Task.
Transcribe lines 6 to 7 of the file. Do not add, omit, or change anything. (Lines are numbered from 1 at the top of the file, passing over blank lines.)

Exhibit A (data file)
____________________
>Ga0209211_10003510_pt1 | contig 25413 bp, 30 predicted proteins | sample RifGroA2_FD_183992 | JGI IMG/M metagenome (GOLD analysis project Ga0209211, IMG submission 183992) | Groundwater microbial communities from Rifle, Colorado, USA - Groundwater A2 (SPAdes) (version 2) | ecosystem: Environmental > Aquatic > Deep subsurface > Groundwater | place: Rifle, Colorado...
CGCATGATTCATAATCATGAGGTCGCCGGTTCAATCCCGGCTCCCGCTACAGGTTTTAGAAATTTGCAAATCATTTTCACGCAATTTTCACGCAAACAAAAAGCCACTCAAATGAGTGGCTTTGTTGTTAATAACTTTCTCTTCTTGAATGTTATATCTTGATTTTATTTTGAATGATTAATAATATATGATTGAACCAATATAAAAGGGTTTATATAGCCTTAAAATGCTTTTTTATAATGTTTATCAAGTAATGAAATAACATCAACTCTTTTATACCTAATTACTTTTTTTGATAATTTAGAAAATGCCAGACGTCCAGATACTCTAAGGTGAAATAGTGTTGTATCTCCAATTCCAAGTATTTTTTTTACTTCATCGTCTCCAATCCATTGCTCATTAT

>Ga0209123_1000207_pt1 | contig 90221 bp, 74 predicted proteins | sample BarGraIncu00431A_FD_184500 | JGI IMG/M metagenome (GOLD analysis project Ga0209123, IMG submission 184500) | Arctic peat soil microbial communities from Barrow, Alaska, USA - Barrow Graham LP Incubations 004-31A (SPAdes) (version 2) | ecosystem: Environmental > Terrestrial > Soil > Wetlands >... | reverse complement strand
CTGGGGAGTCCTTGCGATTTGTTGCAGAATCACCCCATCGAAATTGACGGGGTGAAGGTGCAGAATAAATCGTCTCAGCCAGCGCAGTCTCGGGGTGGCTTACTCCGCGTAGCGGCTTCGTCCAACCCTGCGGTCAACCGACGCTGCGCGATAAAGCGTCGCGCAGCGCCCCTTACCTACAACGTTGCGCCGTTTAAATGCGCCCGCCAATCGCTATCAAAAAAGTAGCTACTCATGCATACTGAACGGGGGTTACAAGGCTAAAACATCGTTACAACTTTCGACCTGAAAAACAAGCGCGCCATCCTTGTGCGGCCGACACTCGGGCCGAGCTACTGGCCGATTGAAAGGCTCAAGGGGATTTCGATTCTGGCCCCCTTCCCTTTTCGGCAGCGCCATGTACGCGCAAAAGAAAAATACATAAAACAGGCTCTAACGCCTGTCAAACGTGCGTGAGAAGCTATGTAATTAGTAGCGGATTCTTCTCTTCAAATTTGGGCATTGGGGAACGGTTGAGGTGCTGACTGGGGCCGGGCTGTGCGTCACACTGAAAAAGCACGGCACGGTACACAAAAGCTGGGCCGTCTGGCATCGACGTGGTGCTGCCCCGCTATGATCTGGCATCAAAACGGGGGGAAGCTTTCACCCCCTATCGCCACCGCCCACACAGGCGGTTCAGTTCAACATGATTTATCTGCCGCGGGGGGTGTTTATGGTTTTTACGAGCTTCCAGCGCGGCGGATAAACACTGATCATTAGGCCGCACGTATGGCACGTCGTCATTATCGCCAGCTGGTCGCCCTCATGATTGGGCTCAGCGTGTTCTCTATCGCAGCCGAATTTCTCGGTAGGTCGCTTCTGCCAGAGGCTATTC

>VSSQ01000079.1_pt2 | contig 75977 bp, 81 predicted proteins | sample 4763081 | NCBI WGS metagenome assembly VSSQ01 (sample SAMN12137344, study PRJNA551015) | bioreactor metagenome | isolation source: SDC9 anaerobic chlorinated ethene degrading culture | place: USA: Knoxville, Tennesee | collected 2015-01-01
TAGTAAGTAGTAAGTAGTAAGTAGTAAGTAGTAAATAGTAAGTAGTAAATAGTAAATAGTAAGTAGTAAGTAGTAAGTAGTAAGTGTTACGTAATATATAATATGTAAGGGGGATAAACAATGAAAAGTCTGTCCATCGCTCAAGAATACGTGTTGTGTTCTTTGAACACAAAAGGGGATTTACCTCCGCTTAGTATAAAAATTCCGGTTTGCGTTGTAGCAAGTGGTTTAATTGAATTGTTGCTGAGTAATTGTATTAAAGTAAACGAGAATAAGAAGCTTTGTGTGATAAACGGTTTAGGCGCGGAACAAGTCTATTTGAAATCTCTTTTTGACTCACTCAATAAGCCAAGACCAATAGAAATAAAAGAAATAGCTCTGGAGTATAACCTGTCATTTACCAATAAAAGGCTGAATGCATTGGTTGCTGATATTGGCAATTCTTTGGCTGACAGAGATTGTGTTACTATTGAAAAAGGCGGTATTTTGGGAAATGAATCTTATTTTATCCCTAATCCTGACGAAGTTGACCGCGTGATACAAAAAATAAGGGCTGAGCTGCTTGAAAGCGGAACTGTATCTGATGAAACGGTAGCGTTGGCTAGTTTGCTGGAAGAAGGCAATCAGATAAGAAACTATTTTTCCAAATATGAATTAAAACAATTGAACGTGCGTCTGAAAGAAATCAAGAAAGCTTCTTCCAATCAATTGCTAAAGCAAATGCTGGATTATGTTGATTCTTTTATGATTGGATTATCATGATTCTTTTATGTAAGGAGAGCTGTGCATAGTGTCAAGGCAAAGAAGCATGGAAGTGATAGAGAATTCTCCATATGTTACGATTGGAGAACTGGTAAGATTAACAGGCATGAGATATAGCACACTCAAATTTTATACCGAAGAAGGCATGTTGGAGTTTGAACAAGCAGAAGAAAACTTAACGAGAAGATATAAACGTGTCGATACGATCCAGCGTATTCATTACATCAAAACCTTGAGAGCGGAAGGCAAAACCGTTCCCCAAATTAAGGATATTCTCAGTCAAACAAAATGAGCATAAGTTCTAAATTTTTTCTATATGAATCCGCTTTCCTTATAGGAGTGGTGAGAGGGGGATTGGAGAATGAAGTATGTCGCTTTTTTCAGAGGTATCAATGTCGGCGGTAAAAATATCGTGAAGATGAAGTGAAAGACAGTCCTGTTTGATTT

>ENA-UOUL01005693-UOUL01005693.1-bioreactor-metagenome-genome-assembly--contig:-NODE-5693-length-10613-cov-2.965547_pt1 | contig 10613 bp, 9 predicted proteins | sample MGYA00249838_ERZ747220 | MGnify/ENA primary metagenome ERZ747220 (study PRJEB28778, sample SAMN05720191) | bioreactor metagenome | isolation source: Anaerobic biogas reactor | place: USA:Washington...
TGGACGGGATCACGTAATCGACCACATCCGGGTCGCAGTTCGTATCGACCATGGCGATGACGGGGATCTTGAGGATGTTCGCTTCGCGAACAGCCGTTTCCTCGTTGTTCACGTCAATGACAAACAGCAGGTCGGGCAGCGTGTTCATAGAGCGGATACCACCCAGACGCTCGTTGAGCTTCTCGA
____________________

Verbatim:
TAGTAAGTAGTAAGTAGTAAGTAGTAAGTAGTAAATAGTAAGTAGTAAATAGTAAATAGTAAGTAGTAAGTAGTAAGTAGTAAGTGTTACGTAATATATAATATGTAAGGGGGATAAACAATGAAAAGTCTGTCCATCGCTCAAGAATACGTGTTGTGTTCTTTGAACACAAAAGGGGATTTACCTCCGCTTAGTATAAAAATTCCGGTTTGCGTTGTAGCAAGTGGTTTAATTGAATTGTTGCTGAGTAATTGTATTAAAGTAAACGAGAATAAGAAGCTTTGTGTGATAAACGGTTTAGGCGCGGAACAAGTCTATTTGAAATCTCTTTTTGACTCACTCAATAAGCCAAGACCAATAGAAATAAAAGAAATAGCTCTGGAGTATAACCTGTCATTTACCAATAAAAGGCTGAATGCATTGGTTGCTGATATTGGCAATTCTTTGGCTGACAGAGATTGTGTTACTATTGAAAAAGGCGGTATTTTGGGAAATGAATCTTATTTTATCCCTAATCCTGACGAAGTTGACCGCGTGATACAAAAAATAAGGGCTGAGCTGCTTGAAAGCGGAACTGTATCTGATGAAACGGTAGCGTTGGCTAGTTTGCTGGAAGAAGGCAATCAGATAAGAAACTATTTTTCCAAATATGAATTAAAACAATTGAACGTGCGTCTGAAAGAAATCAAGAAAGCTTCTTCCAATCAATTGCTAAAGCAAATGCTGGATTATGTTGATTCTTTTATGATTGGATTATCATGATTCTTTTATGTAAGGAGAGCTGTGCATAGTGTCAAGGCAAAGAAGCATGGAAGTGATAGAGAATTCTCCATATGTTACGATTGGAGAACTGGTAAGATTAACAGGCATGAGATATAGCACACTCAAATTTTATACCGAAGAAGGCATGTTGGAGTTTGAACAAGCAGAAGAAAACTTAACGAGAAGATATAAACGTGTCGATACGATCCAGCGTATTCATTACATCAAAACCTTGAGAGCGGAAGGCAAAACCGTTCCCCAAATTAAGGATATTCTCAGTCAAACAAAATGAGCATAAGTTCTAAATTTTTTCTATATGAATCCGCTTTCCTTATAGGAGTGGTGAGAGGGGGATTGGAGAATGAAGTATGTCGCTTTTTTCAGAGGTATCAATGTCGGCGGTAAAAATATCGTGAAGATGAAGTGAAAGACAGTCCTGTTTGATTT

>ENA-UOUL01005693-UOUL01005693.1-bioreactor-metagenome-genome-assembly--contig:-NODE-5693-length-10613-cov-2.965547_pt1 | contig 10613 bp, 9 predicted proteins | sample MGYA00249838_ERZ747220 | MGnify/ENA primary metagenome ERZ747220 (study PRJEB28778, sample SAMN05720191) | bioreactor metagenome | isolation source: Anaerobic biogas reactor | place: USA:Washington...